House Judiciary chairman rejects universal checks on gun purchases

The House Judiciary Committee will not include a universal background check system in legislation it produces to reduce gun violence, the panel’s chairman, Rep. Bob Goodlatte (R-Va.), said Wednesday.

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Goodlatte told reporters that his committee would focus on cracking down on illegal firearms and improving the existing check system. But he said he did not support “universal” background checks because of concerns that they would lead to a national gun registry, which critics have argued would represent an invasion of privacy for law-abiding gun owners.

“The fact of the matter is, we need to look at all of these issues, but I think where we’re going to find the ability to produce legislation is going to be focused on two things primarily,” the chairman said at a breakfast sponsored by the Christian Science Monitor. “One is improving the background check system, but universal background checks I do not think will be part of that.”

Goodlatte’s opposition throws a wrench into a central piece of the Obama administration’s plan for reducing gun violence following the massacre in Newtown, Conn., and other recent mass shootings. 

He also reiterated his opposition to the renewal of an assault weapons ban, another item on the Obama agenda that is seen as a tougher sell in both the House and Senate.

A bipartisan group in the Senate is working on a proposal to create a universal background check system, and some Republicans in both chambers have warmed to the idea. But the National Rifle Association is aggressively opposing the push on the grounds that such a move would be unworkable without keeping records on all private gun owners.

Goodlatte voiced opposition to a registry, arguing that it was not comparable to other items that currently require registration, such as cars.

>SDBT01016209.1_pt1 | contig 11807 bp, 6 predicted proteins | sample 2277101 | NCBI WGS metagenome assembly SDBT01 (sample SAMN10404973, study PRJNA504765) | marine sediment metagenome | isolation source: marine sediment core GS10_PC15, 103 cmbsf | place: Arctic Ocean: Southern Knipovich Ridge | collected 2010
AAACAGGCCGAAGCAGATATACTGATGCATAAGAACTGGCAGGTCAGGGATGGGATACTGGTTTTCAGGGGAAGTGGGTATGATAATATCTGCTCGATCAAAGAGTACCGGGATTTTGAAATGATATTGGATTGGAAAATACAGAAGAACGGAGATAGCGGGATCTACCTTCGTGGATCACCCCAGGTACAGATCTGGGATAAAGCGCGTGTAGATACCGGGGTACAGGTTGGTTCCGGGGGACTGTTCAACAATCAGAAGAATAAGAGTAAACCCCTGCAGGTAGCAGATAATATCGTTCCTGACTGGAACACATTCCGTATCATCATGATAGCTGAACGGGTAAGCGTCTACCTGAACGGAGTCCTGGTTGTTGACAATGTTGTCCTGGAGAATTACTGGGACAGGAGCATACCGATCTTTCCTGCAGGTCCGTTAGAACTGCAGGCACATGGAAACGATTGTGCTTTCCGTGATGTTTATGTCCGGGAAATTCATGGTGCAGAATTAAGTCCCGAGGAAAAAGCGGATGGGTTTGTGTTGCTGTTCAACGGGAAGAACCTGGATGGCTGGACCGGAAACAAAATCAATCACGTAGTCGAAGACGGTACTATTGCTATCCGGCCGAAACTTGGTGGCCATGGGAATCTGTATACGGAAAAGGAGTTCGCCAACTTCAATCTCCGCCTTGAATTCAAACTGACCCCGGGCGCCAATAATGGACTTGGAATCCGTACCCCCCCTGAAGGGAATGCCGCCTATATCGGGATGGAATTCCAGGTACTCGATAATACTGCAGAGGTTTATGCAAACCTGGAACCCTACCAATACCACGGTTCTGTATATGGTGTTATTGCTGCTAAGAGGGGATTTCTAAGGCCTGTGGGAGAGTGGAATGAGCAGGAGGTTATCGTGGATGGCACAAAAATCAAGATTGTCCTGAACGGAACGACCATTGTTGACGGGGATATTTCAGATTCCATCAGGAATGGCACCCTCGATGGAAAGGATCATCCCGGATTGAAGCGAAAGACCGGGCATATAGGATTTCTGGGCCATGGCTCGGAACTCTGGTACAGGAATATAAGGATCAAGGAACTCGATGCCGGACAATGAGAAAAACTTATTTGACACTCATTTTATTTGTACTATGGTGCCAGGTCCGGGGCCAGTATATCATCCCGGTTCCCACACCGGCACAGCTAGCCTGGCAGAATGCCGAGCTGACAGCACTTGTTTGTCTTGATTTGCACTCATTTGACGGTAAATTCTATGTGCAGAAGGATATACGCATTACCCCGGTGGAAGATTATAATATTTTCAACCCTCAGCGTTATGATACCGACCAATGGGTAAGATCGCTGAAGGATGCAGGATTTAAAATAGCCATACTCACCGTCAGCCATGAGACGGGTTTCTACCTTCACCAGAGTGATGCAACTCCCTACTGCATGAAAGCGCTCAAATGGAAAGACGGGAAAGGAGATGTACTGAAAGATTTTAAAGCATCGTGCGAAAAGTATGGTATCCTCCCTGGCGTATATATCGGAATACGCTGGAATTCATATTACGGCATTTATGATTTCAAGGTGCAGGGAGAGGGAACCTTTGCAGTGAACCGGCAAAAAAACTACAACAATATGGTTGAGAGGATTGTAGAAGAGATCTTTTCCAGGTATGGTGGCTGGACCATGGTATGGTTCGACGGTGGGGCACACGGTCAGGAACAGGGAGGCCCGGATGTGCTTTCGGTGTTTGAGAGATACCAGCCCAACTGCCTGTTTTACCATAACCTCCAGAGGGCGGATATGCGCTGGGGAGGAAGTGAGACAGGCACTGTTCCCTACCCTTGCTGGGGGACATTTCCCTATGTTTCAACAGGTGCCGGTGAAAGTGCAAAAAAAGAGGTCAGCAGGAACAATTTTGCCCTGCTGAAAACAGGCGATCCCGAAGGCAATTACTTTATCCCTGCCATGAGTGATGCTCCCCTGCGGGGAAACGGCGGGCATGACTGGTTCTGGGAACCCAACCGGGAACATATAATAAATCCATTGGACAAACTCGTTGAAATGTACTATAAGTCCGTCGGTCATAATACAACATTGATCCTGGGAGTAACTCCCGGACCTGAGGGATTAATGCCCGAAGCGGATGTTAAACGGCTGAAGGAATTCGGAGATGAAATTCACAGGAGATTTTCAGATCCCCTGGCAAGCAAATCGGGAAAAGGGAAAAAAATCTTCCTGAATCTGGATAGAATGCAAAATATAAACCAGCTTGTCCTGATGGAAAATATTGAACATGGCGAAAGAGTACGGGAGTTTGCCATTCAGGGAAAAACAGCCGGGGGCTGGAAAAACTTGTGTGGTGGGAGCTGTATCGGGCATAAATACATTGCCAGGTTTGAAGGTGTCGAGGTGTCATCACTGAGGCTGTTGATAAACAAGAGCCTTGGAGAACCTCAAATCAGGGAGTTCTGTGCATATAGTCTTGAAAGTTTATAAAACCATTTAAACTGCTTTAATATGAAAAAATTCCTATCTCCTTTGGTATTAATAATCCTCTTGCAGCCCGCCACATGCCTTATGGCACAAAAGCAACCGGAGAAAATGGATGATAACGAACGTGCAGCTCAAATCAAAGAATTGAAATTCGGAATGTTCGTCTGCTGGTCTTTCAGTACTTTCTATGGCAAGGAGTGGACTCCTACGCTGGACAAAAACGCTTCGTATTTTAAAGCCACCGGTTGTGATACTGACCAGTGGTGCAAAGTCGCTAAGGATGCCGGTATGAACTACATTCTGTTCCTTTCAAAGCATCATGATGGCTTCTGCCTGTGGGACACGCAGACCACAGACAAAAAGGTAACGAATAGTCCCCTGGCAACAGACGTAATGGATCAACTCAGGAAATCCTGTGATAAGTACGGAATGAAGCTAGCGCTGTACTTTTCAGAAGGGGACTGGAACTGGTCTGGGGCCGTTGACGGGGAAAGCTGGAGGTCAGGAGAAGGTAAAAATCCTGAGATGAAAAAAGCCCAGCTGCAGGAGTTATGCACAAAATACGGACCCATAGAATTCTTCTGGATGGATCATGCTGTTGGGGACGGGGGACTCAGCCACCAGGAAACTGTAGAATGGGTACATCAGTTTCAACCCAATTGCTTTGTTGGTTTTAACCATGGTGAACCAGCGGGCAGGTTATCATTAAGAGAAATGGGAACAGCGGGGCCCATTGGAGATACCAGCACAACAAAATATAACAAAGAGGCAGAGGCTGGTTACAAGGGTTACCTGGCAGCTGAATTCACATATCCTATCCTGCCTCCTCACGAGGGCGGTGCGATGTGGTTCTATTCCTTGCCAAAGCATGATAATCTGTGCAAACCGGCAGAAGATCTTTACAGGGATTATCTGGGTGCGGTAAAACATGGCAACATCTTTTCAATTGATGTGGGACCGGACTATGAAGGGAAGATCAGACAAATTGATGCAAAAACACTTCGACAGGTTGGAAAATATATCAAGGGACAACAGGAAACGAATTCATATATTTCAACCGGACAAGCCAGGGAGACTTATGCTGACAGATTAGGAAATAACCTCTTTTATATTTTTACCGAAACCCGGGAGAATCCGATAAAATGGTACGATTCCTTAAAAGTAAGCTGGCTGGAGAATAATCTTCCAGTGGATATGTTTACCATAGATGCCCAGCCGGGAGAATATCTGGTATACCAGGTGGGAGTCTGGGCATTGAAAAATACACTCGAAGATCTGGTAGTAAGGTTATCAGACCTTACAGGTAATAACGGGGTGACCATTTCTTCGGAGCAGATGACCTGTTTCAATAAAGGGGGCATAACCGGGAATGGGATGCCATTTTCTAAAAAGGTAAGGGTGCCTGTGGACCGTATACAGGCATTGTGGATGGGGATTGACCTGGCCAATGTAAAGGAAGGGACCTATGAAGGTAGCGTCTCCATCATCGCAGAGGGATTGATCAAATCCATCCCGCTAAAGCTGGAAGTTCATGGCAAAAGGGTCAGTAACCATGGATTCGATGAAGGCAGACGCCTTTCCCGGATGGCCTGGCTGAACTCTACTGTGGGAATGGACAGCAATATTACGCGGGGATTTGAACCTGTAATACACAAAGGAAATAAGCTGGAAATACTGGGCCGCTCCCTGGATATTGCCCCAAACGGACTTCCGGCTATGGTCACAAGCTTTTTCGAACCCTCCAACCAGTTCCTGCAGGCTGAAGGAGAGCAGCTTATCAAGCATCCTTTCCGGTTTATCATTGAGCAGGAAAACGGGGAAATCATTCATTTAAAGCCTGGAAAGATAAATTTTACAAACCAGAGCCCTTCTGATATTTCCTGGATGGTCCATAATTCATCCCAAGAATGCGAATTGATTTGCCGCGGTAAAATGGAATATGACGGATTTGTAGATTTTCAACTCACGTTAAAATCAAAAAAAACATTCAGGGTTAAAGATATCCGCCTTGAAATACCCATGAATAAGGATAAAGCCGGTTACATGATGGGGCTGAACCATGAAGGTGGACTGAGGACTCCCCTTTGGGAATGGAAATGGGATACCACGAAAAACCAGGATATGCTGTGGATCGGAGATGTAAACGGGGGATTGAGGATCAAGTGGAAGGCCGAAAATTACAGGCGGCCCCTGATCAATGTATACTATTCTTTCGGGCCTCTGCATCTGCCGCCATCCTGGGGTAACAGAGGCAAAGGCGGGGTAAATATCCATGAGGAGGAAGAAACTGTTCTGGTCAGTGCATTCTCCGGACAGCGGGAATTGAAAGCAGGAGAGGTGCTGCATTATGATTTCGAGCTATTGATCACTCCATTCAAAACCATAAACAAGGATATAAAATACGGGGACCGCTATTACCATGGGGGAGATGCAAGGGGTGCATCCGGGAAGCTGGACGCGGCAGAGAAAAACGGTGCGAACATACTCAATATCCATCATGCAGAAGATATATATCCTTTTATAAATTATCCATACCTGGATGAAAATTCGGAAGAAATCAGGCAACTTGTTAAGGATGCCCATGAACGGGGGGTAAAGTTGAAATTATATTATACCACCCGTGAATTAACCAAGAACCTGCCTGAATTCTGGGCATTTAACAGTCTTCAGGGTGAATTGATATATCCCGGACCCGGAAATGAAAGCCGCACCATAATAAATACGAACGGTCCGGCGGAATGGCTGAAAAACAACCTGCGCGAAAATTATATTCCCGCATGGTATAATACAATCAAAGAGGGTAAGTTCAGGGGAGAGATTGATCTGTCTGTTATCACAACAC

“Cars are not mentioned in the Bill of Rights. Firearms are,” he said.

He criticized lax enforcement of current gun laws and said the committee should focus on improving the existing system, which he said was plagued by high rates of people giving false information without fear of prosecution. At the same time, he was cool to the idea of a related priority for the Obama administration — increasing funding for the Bureau of Alcohol, Tobacco and Firearms to enforce existing laws.

“I think they do have the wherewithal,” he said.

Goodlatte disputed the characterization of a “gun show loophole” in current law that allows gun buyers to skirt background checks.

“First of all, let’s make it very clear: There is no gun show loophole. There is an exemption for individuals,” he said.

People who buy weapons for the purpose of committing a crime, he said, don’t go through a background check because they don’t buy guns from a licensed dealer in the first place.

“So it makes more sense from my point of view,” Goodlatte said, “to focus on cracking down on those people.”

While the Senate has begun hearings on gun control, Goodlatte said no decisions have been made on when the Judiciary Committee might hold hearings on the issue.

Goodlatte’s committee also has jurisdiction over immigration, and he reiterated his resistance to a path to citizenship for undocumented immigrants that Democrats view as essential to a comprehensive overhaul of the system. Yet he left himself some wiggle room rhetorically, saying there were different definitions of what constitutes a “path to citizenship.”

“There’s a broad spectrum between deportation and an easy, special pathway to citizenship,” he said.

Goodlatte praised the efforts of conservative Sen. Marco Rubio (R-Fla.) to work out a bipartisan compromise, but he would not endorse the principles that Rubio’s group laid out last month. “I have concerns about a lot of the different proposals I’ve seen,” he said.

The Judiciary Committee has begun hearings on immigration reform and plans to draft legislation, but Goodlatte has put no timetable on those efforts and said he opposed “a rush to judgment.”